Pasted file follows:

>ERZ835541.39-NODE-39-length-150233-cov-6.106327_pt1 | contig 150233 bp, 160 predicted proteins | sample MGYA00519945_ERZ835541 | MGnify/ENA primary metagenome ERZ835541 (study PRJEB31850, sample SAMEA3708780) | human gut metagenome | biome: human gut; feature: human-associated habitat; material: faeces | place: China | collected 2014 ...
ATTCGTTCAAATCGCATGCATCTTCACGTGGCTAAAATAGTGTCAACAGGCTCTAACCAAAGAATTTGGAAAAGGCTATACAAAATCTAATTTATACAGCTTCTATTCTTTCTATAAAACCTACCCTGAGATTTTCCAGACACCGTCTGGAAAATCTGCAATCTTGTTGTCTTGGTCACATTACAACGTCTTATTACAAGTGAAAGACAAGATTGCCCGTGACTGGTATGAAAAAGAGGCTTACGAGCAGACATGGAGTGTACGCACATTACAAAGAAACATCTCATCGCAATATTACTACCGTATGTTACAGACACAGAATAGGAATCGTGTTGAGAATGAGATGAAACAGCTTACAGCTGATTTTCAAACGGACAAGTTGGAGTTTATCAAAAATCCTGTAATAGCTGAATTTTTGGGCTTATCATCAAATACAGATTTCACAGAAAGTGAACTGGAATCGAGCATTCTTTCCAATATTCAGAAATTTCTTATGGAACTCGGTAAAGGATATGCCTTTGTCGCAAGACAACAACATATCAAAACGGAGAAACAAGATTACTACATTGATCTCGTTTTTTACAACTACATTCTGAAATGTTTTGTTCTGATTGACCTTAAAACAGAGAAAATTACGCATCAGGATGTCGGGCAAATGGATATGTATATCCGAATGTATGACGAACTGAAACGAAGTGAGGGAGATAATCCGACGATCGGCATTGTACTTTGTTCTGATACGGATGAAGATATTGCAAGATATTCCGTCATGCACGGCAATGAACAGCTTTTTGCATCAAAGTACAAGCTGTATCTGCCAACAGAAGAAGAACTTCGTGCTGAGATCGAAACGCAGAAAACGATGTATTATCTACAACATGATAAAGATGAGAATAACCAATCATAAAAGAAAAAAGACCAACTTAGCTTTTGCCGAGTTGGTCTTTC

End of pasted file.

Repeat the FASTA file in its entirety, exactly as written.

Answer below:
>ERZ835541.39-NODE-39-length-150233-cov-6.106327_pt1 | contig 150233 bp, 160 predicted proteins | sample MGYA00519945_ERZ835541 | MGnify/ENA primary metagenome ERZ835541 (study PRJEB31850, sample SAMEA3708780) | human gut metagenome | biome: human gut; feature: human-associated habitat; material: faeces | place: China | collected 2014 ...
ATTCGTTCAAATCGCATGCATCTTCACGTGGCTAAAATAGTGTCAACAGGCTCTAACCAAAGAATTTGGAAAAGGCTATACAAAATCTAATTTATACAGCTTCTATTCTTTCTATAAAACCTACCCTGAGATTTTCCAGACACCGTCTGGAAAATCTGCAATCTTGTTGTCTTGGTCACATTACAACGTCTTATTACAAGTGAAAGACAAGATTGCCCGTGACTGGTATGAAAAAGAGGCTTACGAGCAGACATGGAGTGTACGCACATTACAAAGAAACATCTCATCGCAATATTACTACCGTATGTTACAGACACAGAATAGGAATCGTGTTGAGAATGAGATGAAACAGCTTACAGCTGATTTTCAAACGGACAAGTTGGAGTTTATCAAAAATCCTGTAATAGCTGAATTTTTGGGCTTATCATCAAATACAGATTTCACAGAAAGTGAACTGGAATCGAGCATTCTTTCCAATATTCAGAAATTTCTTATGGAACTCGGTAAAGGATATGCCTTTGTCGCAAGACAACAACATATCAAAACGGAGAAACAAGATTACTACATTGATCTCGTTTTTTACAACTACATTCTGAAATGTTTTGTTCTGATTGACCTTAAAACAGAGAAAATTACGCATCAGGATGTCGGGCAAATGGATATGTATATCCGAATGTATGACGAACTGAAACGAAGTGAGGGAGATAATCCGACGATCGGCATTGTACTTTGTTCTGATACGGATGAAGATATTGCAAGATATTCCGTCATGCACGGCAATGAACAGCTTTTTGCATCAAAGTACAAGCTGTATCTGCCAACAGAAGAAGAACTTCGTGCTGAGATCGAAACGCAGAAAACGATGTATTATCTACAACATGATAAAGATGAGAATAACCAATCATAAAAGAAAAAAGACCAACTTAGCTTTTGCCGAGTTGGTCTTTC